I label the third and largest circle — which includes the two smaller circles — the ‘gender-variant’ and would include anyone who transgresses conventional gender norms in some way but who does not necessarily identify with a gender not associated with their sex and gender assigned at birth: for example, somewhat feminine males who still identify as boys or men and somewhat masculine females who still identify as girls or women.
In the 1990s, the term ‘genderqueer’ became popular and in the early 21st century, ‘non-binary’ became an increasingly common term of self-identification — indicating those who do not identify as either men or women.
Finally, the ‘square’ is the ‘conventionally gendered’ — those who largely conform to the gender norms of their society; the conventionally gendered are the majority in any society by definition; note that this category includes those who indulge in occasional socially sanctioned gender transgression such as on Halloween, Mardi Gras, Carnival, Fasching, etc.
3) I have done literally hundreds of transgender sensitivity trainings for health care and social service providers, corporations, government agencies, colleges and universities and community-based groups and the biggest challenge is to get attendees to understand that gender identity is not the same as sexual orientation: there are heterosexuals in all four of these circles as well as lesbians, gay men and bisexuals; this circles diagram only speaks to gender identity and expression, not to sexual orientation, and one cannot know anything about sexual orientation simply from one’s gender identity or expression just as one cannot necessarily discern gender identity from one’s sexual orientation.
I would argue that it is best to understand homphobia (as well as biphobia) and (trans)gender phobia as mutually supporting discourses of oppression rather attempting to collapse one into the other. One of the curious aspects of the resignification of the word ‘queer’ from a term of homophobic abuse to a label of proud self-identification is that it actually obscures two distinct types of ‘queer’: what one might term ‘sexually queer’ — i.e., lesbian, gay or bisexual (i.e., ‘LGB’) — from ‘genderqueer’ — meaning some form of transgender or gender non-normative identity.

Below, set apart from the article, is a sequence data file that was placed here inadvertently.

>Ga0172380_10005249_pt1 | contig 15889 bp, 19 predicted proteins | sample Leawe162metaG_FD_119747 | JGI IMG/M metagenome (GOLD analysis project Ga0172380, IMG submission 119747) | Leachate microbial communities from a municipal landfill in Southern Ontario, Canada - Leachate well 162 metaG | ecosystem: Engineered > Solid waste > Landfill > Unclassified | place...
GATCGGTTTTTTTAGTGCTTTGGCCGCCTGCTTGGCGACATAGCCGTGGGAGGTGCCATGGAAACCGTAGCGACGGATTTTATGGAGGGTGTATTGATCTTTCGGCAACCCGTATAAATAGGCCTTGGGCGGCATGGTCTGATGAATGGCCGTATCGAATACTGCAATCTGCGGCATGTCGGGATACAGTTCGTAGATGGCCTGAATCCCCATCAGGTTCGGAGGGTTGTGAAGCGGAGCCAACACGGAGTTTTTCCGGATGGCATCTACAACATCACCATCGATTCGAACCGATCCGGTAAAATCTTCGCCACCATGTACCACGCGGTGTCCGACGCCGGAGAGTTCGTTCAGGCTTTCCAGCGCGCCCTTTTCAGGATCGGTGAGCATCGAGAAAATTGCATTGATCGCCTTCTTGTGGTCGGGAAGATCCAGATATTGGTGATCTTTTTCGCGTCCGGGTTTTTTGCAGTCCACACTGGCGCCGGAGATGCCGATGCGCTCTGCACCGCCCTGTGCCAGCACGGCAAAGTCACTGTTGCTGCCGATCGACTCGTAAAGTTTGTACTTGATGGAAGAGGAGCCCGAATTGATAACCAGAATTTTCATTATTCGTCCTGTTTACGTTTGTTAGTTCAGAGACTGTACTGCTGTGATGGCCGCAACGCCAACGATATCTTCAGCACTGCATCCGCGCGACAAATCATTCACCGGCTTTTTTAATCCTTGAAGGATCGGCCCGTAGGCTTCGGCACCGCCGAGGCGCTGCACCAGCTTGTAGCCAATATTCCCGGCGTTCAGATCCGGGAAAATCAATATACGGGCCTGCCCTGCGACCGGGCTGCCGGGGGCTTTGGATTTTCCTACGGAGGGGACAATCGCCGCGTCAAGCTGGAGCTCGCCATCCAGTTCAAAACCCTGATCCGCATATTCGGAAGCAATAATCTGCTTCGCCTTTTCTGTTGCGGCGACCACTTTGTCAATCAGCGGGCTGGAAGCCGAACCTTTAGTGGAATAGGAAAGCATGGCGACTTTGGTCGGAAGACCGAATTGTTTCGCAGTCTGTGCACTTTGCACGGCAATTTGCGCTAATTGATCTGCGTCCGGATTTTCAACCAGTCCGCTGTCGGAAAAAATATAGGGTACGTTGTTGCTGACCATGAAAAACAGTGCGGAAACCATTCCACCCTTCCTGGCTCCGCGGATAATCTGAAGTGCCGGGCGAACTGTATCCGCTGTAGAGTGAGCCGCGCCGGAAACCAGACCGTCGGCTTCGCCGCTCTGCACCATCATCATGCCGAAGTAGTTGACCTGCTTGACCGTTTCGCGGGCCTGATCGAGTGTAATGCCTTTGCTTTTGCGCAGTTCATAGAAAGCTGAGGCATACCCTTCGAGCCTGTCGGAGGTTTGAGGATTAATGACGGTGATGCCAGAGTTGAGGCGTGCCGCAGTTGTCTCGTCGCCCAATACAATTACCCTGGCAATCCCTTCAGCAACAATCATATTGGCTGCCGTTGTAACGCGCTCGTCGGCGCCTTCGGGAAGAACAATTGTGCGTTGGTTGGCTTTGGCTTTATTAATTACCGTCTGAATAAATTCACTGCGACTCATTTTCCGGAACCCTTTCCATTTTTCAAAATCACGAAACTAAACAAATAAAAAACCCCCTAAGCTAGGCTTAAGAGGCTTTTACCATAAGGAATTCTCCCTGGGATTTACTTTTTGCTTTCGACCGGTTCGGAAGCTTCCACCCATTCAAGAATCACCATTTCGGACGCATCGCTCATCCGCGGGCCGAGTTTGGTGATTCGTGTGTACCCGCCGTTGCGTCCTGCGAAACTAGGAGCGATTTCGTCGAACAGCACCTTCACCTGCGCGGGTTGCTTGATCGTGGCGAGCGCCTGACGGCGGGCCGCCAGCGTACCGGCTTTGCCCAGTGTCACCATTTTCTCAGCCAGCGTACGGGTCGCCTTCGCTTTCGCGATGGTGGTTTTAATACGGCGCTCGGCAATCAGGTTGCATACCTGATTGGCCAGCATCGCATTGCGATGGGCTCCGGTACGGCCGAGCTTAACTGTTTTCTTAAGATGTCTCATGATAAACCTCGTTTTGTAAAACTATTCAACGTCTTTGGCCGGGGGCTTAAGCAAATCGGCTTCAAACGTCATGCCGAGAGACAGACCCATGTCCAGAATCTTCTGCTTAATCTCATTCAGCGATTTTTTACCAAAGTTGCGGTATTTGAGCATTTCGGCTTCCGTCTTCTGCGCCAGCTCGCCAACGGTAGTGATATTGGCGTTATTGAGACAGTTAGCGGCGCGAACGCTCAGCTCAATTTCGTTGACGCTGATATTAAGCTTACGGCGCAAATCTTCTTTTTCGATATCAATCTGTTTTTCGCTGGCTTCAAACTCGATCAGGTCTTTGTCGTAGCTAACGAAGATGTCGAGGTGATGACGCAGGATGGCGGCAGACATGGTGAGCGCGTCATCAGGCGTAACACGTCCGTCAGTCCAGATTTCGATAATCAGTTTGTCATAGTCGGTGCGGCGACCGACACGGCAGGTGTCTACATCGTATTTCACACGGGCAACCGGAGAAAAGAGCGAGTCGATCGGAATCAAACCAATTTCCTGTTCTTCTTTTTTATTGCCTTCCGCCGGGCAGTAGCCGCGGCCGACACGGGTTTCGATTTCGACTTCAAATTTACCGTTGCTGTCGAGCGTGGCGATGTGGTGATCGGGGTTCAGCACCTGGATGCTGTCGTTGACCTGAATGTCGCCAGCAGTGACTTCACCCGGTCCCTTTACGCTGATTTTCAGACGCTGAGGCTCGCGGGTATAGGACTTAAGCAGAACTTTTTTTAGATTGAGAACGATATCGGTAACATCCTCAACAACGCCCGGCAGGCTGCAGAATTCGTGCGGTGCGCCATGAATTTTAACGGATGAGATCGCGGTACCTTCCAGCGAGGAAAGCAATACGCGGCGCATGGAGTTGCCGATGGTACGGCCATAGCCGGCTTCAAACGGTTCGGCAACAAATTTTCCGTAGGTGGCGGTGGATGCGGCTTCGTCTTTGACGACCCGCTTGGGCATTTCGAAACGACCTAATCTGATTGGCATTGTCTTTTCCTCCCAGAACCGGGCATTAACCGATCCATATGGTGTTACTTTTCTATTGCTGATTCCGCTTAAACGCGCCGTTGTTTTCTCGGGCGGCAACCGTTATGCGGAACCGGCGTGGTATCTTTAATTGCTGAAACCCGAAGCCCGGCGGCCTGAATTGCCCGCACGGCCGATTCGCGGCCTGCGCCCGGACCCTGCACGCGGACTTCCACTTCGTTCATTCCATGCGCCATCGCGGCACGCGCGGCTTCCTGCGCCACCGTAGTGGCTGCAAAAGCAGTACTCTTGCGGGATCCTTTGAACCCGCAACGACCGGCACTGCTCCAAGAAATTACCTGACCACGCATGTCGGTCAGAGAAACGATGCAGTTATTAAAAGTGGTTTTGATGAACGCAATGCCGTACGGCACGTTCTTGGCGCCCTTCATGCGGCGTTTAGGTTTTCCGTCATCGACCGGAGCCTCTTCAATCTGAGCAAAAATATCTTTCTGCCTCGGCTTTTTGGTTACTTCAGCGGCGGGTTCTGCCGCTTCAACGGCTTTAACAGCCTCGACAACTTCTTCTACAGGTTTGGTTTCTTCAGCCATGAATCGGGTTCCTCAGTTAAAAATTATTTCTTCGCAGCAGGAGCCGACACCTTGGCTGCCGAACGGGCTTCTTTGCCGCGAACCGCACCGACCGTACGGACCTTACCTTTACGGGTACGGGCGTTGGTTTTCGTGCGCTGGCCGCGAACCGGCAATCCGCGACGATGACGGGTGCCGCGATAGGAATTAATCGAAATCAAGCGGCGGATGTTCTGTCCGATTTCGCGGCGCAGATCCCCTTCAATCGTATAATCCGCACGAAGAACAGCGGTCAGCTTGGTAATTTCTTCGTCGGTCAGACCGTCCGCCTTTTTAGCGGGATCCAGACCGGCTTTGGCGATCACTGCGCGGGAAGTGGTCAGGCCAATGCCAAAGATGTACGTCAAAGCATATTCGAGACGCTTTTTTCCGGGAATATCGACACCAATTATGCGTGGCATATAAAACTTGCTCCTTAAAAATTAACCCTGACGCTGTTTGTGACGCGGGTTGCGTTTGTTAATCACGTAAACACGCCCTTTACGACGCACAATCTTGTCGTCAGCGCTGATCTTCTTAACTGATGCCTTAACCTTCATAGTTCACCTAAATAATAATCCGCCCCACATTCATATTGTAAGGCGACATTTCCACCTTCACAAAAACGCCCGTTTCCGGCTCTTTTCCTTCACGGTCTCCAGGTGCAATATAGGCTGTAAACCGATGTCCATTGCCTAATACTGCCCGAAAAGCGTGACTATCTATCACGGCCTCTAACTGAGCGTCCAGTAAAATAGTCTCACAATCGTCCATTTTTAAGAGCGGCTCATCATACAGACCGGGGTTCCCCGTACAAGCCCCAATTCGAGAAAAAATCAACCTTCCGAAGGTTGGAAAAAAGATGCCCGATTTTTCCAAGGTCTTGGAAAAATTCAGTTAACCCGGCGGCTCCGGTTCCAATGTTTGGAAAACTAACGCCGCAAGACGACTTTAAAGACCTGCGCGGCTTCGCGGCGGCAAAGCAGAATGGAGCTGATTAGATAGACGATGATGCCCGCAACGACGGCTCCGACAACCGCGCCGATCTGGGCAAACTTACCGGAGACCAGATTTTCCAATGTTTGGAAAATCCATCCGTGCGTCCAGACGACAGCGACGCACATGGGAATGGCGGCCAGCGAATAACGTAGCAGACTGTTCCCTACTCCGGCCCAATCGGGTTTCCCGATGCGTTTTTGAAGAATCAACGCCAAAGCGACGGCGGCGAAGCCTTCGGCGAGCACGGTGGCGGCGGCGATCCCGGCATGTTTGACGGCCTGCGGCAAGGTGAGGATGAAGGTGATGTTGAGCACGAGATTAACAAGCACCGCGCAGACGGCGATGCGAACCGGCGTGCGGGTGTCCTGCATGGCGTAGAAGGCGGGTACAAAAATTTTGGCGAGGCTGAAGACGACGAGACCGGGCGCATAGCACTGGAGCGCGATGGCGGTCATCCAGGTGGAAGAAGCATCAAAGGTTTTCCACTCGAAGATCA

It is also crucially important to note that ‘sex’ and ‘gender’ are not the same thing: consider the phenomenon of ‘intersex’ — the old-fashioned and largely discredited term ‘hermaphrodite’ was in general use until the end of the 20th century — indicating those who were born with one or more of hundreds of conditions that made them neither entirely male nor entirely female at birth.
There are those who have attempted to collapse ‘sex’ into ‘gender,’ but to do so would make it difficult if not impossible to make the very important distinction between the two; conversely, biological essentialism or determinism.
4) A crucial element in understanding transgender is the sex/gender binary: the social construction of both sex and gender as binary.The binary construction of both sex and gender parallels the binary construction of sexuality as hetero/homosexual, excluding the possibility of bisexuality and thus creating the potential for biphobia.
Note that the sex/gender binary excludes intersex — those who are born neither entirely male nor entirely female; the old-fashioned and somewhat offensive term ‘hermaphrodite’ has fallen out of favor.
There are four distinct ways to define sex and gender: